2) Moderate effects at the physiological level; and,

3) Slight effects at the organisational and population levels

This is one of the issues that the IUR meeting has been working on: how to establish what the impacts of radiation are at an ecosystem level rather than at the individual species level.


An additional area covered this year was that of infrasound, sound waves at a frequency below that of human hearing – as produced by wind turbines.

Professor Alves-Pereira gave a fascinating account of her work with the Portuguese air force. Measuring infrasound using decibels (the conventional way of measuring sound energy) is very misleading, according to the professor. She found that much of the cardiovascular structures became thickened.

“For every two men who get radiation-induced cancer, three women do”

The presence of professor Alves-Pereira prompted physicist Dr John Yelland to come to the conference from the Isle of Wight. His work has enabled four inappropriate wind farm developments to be turned down on the island. Please note: John is not anti-wind energy. He simply wants to see wind farms appropriately sited so that damaging aspects do not affect local communities.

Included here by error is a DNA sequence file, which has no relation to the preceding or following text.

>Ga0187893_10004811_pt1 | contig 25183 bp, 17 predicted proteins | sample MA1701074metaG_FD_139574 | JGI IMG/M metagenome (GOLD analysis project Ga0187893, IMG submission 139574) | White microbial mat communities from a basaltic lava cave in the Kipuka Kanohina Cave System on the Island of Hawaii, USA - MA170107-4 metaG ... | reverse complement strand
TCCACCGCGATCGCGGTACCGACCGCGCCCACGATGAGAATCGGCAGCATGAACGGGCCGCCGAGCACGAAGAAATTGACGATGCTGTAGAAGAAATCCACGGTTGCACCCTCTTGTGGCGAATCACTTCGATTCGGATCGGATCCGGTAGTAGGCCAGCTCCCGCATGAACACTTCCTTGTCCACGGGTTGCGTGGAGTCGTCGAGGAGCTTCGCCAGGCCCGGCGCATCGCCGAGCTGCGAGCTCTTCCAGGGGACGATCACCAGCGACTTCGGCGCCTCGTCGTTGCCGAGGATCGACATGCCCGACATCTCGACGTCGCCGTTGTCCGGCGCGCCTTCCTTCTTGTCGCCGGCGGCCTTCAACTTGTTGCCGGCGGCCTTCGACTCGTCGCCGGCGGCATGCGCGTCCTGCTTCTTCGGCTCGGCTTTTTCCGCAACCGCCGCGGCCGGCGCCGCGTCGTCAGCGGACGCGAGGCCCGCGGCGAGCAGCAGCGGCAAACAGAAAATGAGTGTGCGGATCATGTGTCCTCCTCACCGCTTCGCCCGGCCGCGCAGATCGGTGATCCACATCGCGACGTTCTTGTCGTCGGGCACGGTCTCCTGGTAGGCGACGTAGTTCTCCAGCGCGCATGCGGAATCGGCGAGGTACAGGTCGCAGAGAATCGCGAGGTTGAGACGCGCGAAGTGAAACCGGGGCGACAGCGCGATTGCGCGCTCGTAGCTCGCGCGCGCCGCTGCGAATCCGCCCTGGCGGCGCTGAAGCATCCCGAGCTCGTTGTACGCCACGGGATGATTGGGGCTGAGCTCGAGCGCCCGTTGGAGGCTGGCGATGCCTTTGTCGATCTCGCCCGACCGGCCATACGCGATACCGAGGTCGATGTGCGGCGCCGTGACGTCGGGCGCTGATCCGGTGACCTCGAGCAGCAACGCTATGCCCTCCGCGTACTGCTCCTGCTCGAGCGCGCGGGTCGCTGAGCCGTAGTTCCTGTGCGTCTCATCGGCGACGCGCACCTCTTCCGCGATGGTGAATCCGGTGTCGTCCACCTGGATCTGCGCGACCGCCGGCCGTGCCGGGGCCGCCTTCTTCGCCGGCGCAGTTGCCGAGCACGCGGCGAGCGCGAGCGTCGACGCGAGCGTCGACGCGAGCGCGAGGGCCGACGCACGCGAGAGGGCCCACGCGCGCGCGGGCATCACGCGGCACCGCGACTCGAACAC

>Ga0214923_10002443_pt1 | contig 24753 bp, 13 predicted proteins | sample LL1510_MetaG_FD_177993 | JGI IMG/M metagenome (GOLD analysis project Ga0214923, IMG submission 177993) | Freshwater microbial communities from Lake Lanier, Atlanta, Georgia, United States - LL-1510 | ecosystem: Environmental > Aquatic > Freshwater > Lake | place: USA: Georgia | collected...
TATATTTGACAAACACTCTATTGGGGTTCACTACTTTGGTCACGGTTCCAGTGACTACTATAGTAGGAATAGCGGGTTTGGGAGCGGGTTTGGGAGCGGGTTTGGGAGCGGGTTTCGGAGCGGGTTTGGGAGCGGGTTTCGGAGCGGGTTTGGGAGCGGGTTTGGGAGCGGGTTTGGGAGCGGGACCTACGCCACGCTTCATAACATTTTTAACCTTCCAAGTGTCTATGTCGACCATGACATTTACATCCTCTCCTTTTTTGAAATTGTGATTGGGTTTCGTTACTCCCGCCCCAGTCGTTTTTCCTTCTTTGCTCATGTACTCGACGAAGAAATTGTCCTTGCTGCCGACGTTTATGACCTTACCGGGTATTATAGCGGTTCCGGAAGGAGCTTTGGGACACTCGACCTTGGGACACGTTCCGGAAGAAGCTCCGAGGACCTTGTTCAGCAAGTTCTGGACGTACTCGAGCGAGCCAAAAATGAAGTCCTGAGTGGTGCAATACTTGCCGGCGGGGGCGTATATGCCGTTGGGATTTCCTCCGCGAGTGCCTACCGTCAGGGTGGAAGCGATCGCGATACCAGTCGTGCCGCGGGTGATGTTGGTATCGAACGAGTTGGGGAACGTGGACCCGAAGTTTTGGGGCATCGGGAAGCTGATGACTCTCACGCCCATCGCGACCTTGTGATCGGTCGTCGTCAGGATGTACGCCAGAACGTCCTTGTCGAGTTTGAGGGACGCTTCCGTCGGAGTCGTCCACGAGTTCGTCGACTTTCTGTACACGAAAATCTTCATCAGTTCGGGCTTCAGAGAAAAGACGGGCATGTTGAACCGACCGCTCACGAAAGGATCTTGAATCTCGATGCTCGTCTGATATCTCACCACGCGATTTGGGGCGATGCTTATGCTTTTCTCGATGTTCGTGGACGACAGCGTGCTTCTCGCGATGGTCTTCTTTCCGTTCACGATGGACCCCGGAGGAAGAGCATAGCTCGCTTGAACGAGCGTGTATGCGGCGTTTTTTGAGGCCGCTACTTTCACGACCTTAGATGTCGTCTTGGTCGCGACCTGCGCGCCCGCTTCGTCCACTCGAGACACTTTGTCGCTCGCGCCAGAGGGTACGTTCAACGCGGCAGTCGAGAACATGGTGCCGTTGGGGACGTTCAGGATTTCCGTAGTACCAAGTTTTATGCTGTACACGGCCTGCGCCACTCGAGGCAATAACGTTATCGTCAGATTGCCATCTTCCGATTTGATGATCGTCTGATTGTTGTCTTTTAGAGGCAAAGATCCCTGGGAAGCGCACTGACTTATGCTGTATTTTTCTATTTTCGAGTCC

Round up

On 24 June, Mary Olson and Tim Mousseau reported on what is happening in the US. Tim showed a slide of the nuclear infrastructure which dominates South Carolina. He has been able to undertake a project similar to that which he has been doing at Chernobyl, putting small monitors on local wildlife. These tools have become cheap enough for local citizen groups to follow suit and carry out monitoring programmes around nuclear power stations which could link with Mary Olson’s project.

John Urquhart originally worked with James Cutler on the production of the YTV programme, The Nuclear Laundry in 1983, when the Windscale leukaemia cluster was first identified… a cluster which had not been found by the nuclear watchdogs of the time.